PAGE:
What is Ethereum 2.0?

Ethereum 2.0

What is known as the Ethereum blockchain today is undergoing several changes to upgrade the protocol to Ethereum 2.0. Ethereum 2.0 represents a complete overhaul of the original protocol. The upgrade is supposed to bring more scalability to meet Ethereum’s increased network demands. Moreover, the change aims to improve the protocol in terms of its security and decentralization.

One key aspect of the upgrade will be the transition of the Ethereum protocol from Proof-of-Work (PoW) to Proof-of-Stake (PoS). According to the Ethereum roadmap, the current PoW chain, Eth1, would eventually be terminated through the difficulty bomb. The result is that users are automatically migrated to the new PoS chain, generally known as Ethereum 2.0. Proof-of-Stake is the consensus mechanism where ether are staked to find consensus. This stands in contrast to Proof-of-Work, where energy is expended to mine and achieve block finality.

Another important goal of the Ethereum 2.0 upgrade is to counter the “crypto energy debate” by adopting a less energy-intensive PoS mechanism. By switching to Proof-of-Stake, mining will be eliminated and Ethereum’s energy consumption is said to decrease by 99.95%.

Interestingly, beyond protocol development, a significant development in Ethereum has been the shift away from the Eth1 and Eth2 terminology. Core developers have since dropped the terminology and adopted the ‘execution layer’ (formerly Eth1) and ‘consensus layer’ (formerly Eth2) respectively. This was due to several factors including users’ perception, inclusivity, and scaling clarity.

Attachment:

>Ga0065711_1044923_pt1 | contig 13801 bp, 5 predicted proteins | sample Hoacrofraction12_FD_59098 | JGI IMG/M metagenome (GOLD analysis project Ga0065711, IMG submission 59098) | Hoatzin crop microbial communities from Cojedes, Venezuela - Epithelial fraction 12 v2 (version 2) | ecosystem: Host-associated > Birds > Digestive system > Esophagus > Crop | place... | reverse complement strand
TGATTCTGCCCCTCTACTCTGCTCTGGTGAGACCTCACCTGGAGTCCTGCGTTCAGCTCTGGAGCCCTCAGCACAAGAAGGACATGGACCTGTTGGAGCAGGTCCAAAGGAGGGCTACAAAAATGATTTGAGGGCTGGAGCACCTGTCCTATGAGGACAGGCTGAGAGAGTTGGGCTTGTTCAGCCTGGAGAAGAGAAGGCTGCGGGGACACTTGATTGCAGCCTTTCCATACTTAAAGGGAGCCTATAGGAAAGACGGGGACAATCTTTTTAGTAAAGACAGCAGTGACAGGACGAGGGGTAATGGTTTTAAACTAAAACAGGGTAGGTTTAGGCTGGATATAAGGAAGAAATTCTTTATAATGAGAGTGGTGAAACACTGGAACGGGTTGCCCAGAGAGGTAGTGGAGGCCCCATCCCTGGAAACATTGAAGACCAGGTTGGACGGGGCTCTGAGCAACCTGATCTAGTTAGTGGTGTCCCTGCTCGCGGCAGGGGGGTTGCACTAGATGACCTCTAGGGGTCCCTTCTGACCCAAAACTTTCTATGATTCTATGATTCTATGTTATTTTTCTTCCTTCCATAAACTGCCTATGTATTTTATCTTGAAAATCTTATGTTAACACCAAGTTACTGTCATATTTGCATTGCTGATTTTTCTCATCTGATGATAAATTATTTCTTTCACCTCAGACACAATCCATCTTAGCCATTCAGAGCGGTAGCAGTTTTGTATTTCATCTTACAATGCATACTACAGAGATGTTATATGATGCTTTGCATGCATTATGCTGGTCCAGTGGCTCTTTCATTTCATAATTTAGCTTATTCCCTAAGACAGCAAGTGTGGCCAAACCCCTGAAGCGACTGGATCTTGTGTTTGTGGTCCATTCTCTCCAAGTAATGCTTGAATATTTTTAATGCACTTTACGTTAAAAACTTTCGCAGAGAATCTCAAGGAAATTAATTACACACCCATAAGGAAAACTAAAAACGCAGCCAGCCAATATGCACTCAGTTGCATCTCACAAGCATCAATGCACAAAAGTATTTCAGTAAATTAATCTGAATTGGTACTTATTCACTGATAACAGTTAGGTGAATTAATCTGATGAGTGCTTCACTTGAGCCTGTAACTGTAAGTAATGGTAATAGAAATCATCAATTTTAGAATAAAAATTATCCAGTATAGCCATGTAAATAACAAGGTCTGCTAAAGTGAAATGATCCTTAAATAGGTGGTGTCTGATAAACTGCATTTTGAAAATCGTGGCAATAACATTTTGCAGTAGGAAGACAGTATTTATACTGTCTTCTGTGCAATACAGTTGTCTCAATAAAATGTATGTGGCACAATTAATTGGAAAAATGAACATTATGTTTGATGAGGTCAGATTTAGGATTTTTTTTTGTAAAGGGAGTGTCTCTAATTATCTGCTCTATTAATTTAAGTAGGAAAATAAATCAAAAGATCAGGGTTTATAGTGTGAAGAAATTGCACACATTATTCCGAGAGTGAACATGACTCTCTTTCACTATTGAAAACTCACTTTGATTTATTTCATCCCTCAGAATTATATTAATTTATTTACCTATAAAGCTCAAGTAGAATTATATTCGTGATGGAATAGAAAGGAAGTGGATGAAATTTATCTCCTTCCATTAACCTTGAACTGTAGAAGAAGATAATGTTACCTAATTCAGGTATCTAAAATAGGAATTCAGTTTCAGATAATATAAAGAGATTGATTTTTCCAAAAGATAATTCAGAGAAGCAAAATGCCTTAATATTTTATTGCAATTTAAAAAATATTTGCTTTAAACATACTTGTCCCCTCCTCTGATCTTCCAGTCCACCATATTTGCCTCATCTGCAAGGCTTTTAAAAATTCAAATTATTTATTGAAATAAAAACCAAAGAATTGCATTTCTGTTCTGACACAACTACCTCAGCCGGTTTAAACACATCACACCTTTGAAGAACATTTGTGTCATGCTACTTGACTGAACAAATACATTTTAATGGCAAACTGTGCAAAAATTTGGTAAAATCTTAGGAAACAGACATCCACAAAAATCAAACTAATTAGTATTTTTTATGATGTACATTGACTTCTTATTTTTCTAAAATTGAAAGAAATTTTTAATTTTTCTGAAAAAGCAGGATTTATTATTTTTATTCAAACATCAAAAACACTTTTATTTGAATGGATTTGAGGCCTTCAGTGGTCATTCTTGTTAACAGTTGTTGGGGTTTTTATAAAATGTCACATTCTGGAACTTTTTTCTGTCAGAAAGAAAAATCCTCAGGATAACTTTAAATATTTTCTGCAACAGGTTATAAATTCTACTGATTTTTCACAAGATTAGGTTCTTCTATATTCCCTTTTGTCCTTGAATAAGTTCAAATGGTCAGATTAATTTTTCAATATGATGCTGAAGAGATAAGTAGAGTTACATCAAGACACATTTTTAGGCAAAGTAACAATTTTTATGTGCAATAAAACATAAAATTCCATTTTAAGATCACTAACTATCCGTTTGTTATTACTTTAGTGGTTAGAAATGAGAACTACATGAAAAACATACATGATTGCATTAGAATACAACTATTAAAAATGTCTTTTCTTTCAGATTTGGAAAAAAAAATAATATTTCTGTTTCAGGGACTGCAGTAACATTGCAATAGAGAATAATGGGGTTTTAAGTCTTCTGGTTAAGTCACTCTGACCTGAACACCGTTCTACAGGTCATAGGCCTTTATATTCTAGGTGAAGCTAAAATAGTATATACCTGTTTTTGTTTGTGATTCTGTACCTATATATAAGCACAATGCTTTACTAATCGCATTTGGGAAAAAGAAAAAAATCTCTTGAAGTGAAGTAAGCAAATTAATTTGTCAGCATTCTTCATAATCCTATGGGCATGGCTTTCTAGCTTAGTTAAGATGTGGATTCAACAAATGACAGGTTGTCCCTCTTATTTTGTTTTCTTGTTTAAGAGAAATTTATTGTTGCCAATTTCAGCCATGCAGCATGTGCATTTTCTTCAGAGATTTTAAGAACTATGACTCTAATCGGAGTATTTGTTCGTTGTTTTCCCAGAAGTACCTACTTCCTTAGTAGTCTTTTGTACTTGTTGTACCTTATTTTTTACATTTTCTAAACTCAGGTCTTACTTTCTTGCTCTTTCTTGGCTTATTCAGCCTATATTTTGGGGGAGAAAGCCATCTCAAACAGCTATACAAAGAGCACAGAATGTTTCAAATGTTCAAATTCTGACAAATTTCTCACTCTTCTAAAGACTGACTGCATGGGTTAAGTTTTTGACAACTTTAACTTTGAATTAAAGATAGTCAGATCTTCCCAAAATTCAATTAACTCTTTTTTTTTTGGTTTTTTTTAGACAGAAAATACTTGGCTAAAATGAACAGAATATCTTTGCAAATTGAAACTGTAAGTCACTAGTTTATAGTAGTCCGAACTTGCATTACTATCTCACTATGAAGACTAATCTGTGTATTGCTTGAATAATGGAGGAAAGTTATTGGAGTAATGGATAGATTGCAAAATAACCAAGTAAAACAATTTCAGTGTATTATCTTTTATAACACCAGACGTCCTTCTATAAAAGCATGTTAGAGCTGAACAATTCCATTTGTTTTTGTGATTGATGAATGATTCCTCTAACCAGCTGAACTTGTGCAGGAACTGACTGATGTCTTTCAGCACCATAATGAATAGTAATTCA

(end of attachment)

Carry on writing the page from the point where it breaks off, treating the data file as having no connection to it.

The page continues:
The initial timeline for the launch of Ethereum 2.0 was set for Q2 2022. However, this was pushed to the end of 2022 or the beginning of 2023. Such a move was partly influenced by the ‘early merge proposal,’ which seeks to get rid of the PoW chain and transition everything to the Beacon Chain. This step was successfully implemented on the Kiln testnet on March 15, 2022.

The Ethereum upgrade is being spearheaded by a core team of Ethereum clients including Lighthouse, Nimbus, Prysm, Teku, and Lodestar. Ethereum clients provide the software needed to allow Ethereum nodes to read transactions on the Ethereum blockchain.

What does the update look like?

From a high-level perspective, the Ethereum upgrade is being implemented in three main phases. The first phase was the rollout of the Beacon Chain. It was activated on December 1, 2020, and has introduced Proof-of-Stake consensus to Ethereum.

This enabled Ethereum users to secure the network by staking ETH and earn more ETH in the process. The Beacon Chain is also responsible for managing the PoS mechanism. Moreover, if Ethereum developers will truly follow the sharding approach, the Beacon Chain will process crosslinks, which are essential to determine and secure the state of shard chains. Finally, the Beacon Chain will provide block finality via PoS.

The next phase will be the “Merge,” where the current Ethereum mainnet will merge with the Beacon Chain to mark the end of PoW Ethereum and complete the transition to PoS. Through merging the execution layer and the consensus layer, the Beacon Chain will receive smart contract capability, as well as the complete history and the entire present state of Ethereum. This is essential to guarantee a smooth transition for Ethereum users.

Once the merge is finalized, stakers — also known as validators — will be assigned to validate the Ethereum network. Henceforth, mining will no longer be supported, and miners can stake their earnings in the new protocol. Certain features such as withdrawing staked ETH will not be supported after the upgrade but will be introduced in subsequent network upgrades. The merge is expected to occur in Q3/Q4 2022.